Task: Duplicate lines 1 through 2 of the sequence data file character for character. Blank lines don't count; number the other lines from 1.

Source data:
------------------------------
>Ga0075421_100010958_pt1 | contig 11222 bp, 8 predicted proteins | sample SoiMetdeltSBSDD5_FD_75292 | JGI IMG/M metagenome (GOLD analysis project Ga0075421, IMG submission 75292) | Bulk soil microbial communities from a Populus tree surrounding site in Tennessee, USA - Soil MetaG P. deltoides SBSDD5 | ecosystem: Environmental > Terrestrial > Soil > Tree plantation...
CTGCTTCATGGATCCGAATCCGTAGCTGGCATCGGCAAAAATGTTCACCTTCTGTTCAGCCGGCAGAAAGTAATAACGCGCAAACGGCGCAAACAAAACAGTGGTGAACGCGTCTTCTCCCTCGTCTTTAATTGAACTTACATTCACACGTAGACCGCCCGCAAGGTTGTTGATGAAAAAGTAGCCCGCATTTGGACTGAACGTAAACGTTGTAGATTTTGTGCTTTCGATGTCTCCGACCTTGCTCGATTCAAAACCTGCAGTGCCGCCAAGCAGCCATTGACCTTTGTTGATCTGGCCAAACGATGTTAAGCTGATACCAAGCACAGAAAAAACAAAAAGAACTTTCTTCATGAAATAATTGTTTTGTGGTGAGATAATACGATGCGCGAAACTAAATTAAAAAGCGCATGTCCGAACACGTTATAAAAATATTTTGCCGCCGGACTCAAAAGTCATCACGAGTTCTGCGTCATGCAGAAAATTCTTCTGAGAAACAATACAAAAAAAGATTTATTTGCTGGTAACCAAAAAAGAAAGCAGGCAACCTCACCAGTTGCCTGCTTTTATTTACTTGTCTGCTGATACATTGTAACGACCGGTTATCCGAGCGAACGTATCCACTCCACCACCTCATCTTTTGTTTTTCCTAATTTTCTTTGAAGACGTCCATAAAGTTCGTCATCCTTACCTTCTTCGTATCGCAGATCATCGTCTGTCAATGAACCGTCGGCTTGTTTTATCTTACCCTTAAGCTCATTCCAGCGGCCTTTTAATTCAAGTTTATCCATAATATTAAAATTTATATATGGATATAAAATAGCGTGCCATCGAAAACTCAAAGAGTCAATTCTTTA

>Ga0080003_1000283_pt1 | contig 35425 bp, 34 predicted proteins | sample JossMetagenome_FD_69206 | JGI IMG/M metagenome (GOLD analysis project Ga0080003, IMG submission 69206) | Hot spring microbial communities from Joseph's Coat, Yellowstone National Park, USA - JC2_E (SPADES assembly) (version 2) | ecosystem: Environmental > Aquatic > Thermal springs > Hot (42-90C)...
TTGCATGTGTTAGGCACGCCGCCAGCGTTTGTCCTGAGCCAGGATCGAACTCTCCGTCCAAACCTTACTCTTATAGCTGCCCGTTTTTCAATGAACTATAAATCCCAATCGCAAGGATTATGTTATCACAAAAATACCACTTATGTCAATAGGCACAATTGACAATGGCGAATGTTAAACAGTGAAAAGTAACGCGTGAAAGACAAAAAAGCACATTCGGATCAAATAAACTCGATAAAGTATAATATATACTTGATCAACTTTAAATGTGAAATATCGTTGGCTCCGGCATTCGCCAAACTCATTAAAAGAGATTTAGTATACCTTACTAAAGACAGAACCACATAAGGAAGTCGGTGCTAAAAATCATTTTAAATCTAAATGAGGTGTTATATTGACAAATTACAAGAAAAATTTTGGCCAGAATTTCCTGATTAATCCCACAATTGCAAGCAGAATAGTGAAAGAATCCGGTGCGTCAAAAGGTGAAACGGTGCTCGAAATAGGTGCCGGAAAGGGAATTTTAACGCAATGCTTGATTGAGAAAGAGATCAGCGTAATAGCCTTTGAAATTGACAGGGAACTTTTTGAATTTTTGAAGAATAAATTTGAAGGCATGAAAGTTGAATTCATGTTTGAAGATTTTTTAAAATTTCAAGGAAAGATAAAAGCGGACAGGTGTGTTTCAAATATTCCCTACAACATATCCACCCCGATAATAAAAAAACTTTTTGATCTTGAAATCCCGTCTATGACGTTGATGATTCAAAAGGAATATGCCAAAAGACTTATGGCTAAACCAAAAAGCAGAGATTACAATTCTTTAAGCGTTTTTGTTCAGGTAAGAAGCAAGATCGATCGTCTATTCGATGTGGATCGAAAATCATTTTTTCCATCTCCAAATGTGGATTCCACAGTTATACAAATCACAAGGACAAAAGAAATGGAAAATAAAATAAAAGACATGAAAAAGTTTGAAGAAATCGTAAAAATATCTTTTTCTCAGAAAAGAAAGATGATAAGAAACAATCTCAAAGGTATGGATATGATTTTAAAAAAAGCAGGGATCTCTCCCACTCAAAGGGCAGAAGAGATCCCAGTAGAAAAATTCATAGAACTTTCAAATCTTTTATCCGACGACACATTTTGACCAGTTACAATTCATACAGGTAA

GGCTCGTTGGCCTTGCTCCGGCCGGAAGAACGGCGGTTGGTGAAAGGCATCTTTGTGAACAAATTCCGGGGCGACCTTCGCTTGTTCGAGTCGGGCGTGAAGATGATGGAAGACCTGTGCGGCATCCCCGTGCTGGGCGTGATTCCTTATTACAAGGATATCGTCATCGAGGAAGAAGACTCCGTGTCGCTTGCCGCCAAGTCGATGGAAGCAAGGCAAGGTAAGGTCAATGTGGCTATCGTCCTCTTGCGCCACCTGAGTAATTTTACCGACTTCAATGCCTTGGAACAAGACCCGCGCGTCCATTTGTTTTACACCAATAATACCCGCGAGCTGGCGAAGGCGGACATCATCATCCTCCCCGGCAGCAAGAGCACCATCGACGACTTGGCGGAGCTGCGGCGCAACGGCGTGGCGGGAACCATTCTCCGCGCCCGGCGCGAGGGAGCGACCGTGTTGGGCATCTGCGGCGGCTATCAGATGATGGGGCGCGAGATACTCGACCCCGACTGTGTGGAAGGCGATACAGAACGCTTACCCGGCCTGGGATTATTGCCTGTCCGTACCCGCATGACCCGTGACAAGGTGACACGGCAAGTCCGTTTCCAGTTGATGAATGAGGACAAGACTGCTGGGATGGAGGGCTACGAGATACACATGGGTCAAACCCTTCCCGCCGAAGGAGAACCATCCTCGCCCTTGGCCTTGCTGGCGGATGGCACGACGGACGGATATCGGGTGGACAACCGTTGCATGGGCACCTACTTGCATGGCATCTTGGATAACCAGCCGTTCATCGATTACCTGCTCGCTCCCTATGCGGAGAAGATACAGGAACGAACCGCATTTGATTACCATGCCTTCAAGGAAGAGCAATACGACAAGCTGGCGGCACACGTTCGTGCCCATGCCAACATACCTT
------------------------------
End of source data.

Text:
>Ga0075421_100010958_pt1 | contig 11222 bp, 8 predicted proteins | sample SoiMetdeltSBSDD5_FD_75292 | JGI IMG/M metagenome (GOLD analysis project Ga0075421, IMG submission 75292) | Bulk soil microbial communities from a Populus tree surrounding site in Tennessee, USA - Soil MetaG P. deltoides SBSDD5 | ecosystem: Environmental > Terrestrial > Soil > Tree plantation...
CTGCTTCATGGATCCGAATCCGTAGCTGGCATCGGCAAAAATGTTCACCTTCTGTTCAGCCGGCAGAAAGTAATAACGCGCAAACGGCGCAAACAAAACAGTGGTGAACGCGTCTTCTCCCTCGTCTTTAATTGAACTTACATTCACACGTAGACCGCCCGCAAGGTTGTTGATGAAAAAGTAGCCCGCATTTGGACTGAACGTAAACGTTGTAGATTTTGTGCTTTCGATGTCTCCGACCTTGCTCGATTCAAAACCTGCAGTGCCGCCAAGCAGCCATTGACCTTTGTTGATCTGGCCAAACGATGTTAAGCTGATACCAAGCACAGAAAAAACAAAAAGAACTTTCTTCATGAAATAATTGTTTTGTGGTGAGATAATACGATGCGCGAAACTAAATTAAAAAGCGCATGTCCGAACACGTTATAAAAATATTTTGCCGCCGGACTCAAAAGTCATCACGAGTTCTGCGTCATGCAGAAAATTCTTCTGAGAAACAATACAAAAAAAGATTTATTTGCTGGTAACCAAAAAAGAAAGCAGGCAACCTCACCAGTTGCCTGCTTTTATTTACTTGTCTGCTGATACATTGTAACGACCGGTTATCCGAGCGAACGTATCCACTCCACCACCTCATCTTTTGTTTTTCCTAATTTTCTTTGAAGACGTCCATAAAGTTCGTCATCCTTACCTTCTTCGTATCGCAGATCATCGTCTGTCAATGAACCGTCGGCTTGTTTTATCTTACCCTTAAGCTCATTCCAGCGGCCTTTTAATTCAAGTTTATCCATAATATTAAAATTTATATATGGATATAAAATAGCGTGCCATCGAAAACTCAAAGAGTCAATTCTTTA